Iowa Intellectual Property Blog

Customs and Border Patrol – Another Arrow in Your Quiver for IP Protection
Aug. 21, 2013The Dickinson Law Newsroom, Iowa Intellectual Property Blog

Today, international piracy and counterfeiting pose a real threat to a company’s intellectual property (IP) assets. Fortunately, there is another arrow for your quiver to protect your IP assets. Recording your registered trademarks and/or copyrighted works with the Custom and Border Patrol’s (CBP) Intellectual Property Rights e-Recordation (IPPR) system allows CBP agents to assist you in enforcement of your IP assets. Once recorded through IPPR, protected works become accessible to over 40,000 U.S. Customs officers at all 329 ports of entry across the country.

Adding the CBP to your IP-defense arsenal is simple and inexpensive, especially considering the benefits that accompany recordation. Recording your registered works through the IPPR authorizes CBP agents to act against counterfeits, infringing knockoffs, and imports that are “confusingly similar” or “substantially indistinguishable” to a recorded trademark or trade name, or that are “substantially similar” to a recorded copyright.

If a CBP agent detects an unauthorized, imported mark that is “confusingly similar” to a U.S. registered mark recorded with the IPPR, the CBP agent seizes the infringing merchandise and notifies you, the mark owner. If an imported mark is “substantially indistinguishable” from a recorded, registered mark, the offending articles may be seized and forfeited. The offender may also be subject to civil penalties in an amount equal to the value of the seized merchandise.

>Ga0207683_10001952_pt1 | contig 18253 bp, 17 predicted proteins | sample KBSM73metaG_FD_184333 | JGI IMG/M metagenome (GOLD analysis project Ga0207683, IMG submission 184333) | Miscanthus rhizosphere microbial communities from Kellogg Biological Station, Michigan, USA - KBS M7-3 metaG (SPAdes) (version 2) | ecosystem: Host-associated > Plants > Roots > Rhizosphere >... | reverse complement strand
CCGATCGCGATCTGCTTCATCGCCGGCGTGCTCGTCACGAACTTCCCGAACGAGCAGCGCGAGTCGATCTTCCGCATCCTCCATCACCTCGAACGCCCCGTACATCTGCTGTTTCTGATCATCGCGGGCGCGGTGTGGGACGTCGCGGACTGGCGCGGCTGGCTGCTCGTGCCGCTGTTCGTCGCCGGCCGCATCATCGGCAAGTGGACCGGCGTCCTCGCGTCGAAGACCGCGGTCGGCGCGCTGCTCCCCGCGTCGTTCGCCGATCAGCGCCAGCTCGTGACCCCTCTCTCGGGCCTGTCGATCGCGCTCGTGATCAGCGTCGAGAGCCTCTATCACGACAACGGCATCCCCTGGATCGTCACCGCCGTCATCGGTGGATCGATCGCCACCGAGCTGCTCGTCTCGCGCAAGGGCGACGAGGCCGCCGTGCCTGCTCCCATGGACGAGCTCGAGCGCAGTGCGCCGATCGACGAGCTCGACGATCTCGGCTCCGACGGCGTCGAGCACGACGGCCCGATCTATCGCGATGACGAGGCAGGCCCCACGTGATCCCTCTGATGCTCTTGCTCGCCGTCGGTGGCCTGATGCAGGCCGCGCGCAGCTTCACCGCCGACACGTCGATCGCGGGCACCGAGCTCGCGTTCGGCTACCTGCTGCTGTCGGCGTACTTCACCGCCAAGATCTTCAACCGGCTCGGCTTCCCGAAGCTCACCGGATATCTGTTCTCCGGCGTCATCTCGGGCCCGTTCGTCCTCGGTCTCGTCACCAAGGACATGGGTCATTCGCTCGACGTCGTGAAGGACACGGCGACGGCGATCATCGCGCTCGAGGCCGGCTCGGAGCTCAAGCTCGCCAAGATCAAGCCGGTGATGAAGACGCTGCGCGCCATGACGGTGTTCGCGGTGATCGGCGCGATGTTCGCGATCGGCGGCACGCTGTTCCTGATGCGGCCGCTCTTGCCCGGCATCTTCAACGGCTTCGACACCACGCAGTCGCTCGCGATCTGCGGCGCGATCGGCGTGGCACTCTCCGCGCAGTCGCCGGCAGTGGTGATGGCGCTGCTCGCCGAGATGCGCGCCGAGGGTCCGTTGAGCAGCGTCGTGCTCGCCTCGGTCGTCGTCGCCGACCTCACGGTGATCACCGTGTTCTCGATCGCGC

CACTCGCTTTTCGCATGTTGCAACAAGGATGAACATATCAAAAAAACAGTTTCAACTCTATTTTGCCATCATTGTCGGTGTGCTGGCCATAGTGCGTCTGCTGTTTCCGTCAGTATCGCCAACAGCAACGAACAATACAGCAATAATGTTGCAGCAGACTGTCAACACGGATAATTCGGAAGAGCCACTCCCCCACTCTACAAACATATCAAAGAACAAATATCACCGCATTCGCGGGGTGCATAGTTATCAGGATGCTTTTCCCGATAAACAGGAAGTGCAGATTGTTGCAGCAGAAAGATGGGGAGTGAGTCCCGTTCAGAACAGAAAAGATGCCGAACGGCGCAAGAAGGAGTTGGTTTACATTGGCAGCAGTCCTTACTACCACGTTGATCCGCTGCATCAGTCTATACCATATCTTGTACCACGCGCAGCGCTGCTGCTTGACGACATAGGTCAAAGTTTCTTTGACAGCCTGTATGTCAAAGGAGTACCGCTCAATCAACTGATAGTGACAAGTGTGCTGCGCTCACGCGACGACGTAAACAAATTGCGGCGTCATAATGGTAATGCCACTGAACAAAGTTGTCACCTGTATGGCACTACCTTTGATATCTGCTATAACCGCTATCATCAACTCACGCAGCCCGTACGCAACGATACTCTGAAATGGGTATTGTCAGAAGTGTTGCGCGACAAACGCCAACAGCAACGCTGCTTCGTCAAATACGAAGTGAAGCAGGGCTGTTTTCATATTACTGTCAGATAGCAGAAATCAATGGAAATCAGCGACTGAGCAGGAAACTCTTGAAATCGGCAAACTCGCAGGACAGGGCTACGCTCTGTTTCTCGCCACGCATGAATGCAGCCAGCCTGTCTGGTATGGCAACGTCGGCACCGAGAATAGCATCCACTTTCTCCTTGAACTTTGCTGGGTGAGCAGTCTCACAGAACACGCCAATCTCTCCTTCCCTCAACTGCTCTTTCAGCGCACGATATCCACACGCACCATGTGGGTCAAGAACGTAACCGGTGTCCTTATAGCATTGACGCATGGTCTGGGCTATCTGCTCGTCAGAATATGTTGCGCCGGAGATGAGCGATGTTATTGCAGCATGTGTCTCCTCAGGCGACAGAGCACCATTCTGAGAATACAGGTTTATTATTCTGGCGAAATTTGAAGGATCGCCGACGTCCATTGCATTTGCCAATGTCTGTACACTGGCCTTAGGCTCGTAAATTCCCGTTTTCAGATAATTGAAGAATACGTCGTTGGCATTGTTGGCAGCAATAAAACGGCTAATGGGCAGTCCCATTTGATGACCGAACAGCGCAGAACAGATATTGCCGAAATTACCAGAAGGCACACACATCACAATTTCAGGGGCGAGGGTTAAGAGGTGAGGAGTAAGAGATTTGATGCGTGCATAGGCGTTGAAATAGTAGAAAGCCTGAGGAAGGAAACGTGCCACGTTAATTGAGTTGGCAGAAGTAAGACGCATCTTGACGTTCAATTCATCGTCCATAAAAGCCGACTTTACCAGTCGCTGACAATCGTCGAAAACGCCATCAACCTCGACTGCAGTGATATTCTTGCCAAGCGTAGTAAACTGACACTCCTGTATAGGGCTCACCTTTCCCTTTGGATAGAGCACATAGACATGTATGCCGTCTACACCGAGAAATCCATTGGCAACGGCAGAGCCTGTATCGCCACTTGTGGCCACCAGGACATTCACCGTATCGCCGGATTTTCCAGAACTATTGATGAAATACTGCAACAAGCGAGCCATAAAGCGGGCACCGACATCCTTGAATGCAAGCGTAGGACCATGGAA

If a CBP agent has reason to believe that an imported article may infringe upon a registered copyrighted work, the CBP agent may seize the article and institute forfeiture proceedings. The CBP then notifies you, the rights holder.

In recent years the CBP has ramped up its enforcement efforts. In 2009, approximately 14,000 seizures took place; in 2012 that number grew to over 22,000. According to the CBP’s Intellectual Property Rights Fiscal Year 2012 Seizure Statistics, in 2012 the retail price of all goods seized was estimated at just over 1.2 billion dollars.

Before recording your mark or work through the IPPR, you should become familiar with the Customs’ regulations (19 CFR Part 133) and application process. Sample forms for recording your trademark can be found here, and for recording your copyright here.

Recordation with the Customs and Border Patrol may be an additional arrow in your quiver to protect your intellectual property assets.

Thank you to Luke Dawson, summer intern, for his contribution to this article.


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